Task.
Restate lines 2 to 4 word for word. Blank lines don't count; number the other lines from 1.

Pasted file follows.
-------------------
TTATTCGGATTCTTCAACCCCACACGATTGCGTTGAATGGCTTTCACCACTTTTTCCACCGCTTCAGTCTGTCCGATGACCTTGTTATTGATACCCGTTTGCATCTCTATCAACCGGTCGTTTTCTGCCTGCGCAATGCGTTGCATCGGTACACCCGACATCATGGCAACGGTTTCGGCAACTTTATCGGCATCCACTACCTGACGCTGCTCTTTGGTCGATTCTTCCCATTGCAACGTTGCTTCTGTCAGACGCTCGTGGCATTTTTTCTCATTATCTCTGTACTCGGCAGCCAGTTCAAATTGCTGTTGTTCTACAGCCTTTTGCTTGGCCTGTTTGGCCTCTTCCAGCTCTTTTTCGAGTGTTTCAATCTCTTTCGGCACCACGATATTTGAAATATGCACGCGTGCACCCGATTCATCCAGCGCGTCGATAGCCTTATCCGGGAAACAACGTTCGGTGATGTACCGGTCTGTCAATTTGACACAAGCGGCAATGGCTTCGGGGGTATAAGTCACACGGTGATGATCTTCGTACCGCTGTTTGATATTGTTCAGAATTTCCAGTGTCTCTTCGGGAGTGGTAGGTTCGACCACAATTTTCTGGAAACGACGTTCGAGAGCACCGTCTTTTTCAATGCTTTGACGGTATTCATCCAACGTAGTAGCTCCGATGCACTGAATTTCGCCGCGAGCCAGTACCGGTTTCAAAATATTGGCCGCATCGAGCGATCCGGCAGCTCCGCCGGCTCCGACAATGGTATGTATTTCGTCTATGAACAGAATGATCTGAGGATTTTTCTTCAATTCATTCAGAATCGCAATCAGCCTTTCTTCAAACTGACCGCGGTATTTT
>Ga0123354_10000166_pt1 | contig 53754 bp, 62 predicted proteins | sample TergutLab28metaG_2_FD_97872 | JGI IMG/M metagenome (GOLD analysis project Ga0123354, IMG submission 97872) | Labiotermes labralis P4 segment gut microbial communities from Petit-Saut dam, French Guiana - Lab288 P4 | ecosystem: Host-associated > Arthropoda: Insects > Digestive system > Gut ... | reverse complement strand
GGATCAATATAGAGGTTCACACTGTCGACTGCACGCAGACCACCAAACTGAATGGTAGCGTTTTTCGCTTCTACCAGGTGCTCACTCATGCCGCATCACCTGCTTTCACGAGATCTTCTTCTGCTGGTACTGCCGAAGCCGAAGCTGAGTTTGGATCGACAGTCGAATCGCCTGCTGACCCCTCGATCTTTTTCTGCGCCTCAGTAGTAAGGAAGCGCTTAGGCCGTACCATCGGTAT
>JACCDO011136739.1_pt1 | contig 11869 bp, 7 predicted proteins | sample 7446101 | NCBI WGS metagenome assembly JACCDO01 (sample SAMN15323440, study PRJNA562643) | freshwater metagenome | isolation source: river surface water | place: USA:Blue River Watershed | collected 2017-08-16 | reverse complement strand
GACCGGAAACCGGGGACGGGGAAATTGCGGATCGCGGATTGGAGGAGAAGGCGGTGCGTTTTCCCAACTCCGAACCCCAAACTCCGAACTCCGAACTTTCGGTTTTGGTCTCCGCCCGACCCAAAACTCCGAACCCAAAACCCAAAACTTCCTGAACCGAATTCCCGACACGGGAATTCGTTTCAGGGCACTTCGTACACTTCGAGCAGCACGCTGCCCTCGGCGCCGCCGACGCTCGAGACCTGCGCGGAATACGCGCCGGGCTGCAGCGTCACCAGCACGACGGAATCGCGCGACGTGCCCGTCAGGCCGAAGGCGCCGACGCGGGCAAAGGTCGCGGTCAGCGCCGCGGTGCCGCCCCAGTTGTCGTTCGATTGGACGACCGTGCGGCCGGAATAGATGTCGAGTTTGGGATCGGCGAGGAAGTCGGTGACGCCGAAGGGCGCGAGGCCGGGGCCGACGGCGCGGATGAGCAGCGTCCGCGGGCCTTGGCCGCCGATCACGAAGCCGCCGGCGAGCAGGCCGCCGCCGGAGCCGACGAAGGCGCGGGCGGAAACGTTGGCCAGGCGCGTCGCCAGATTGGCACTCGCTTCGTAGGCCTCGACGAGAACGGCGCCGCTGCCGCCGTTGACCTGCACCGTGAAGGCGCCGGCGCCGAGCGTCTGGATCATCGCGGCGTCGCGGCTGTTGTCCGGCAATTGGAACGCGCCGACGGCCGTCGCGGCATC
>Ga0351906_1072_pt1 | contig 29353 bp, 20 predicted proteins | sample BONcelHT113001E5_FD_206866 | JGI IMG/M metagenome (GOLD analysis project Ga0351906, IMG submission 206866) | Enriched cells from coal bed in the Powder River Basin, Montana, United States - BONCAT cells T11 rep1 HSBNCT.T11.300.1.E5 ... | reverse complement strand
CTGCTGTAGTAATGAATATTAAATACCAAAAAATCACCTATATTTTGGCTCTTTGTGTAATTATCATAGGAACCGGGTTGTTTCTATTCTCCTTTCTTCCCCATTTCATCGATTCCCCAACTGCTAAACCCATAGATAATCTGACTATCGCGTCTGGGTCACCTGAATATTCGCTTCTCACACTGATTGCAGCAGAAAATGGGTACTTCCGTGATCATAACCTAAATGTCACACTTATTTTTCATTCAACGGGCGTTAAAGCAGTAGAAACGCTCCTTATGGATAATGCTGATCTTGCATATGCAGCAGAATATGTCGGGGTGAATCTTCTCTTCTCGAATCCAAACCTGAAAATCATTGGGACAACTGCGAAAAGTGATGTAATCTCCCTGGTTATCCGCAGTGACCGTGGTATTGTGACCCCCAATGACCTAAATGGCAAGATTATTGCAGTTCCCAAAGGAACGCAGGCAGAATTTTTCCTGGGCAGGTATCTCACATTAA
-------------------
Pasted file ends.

>Ga0123354_10000166_pt1 | contig 53754 bp, 62 predicted proteins | sample TergutLab28metaG_2_FD_97872 | JGI IMG/M metagenome (GOLD analysis project Ga0123354, IMG submission 97872) | Labiotermes labralis P4 segment gut microbial communities from Petit-Saut dam, French Guiana - Lab288 P4 | ecosystem: Host-associated > Arthropoda: Insects > Digestive system > Gut ... | reverse complement strand
GGATCAATATAGAGGTTCACACTGTCGACTGCACGCAGACCACCAAACTGAATGGTAGCGTTTTTCGCTTCTACCAGGTGCTCACTCATGCCGCATCACCTGCTTTCACGAGATCTTCTTCTGCTGGTACTGCCGAAGCCGAAGCTGAGTTTGGATCGACAGTCGAATCGCCTGCTGACCCCTCGATCTTTTTCTGCGCCTCAGTAGTAAGGAAGCGCTTAGGCCGTACCATCGGTAT
>JACCDO011136739.1_pt1 | contig 11869 bp, 7 predicted proteins | sample 7446101 | NCBI WGS metagenome assembly JACCDO01 (sample SAMN15323440, study PRJNA562643) | freshwater metagenome | isolation source: river surface water | place: USA:Blue River Watershed | collected 2017-08-16 | reverse complement strand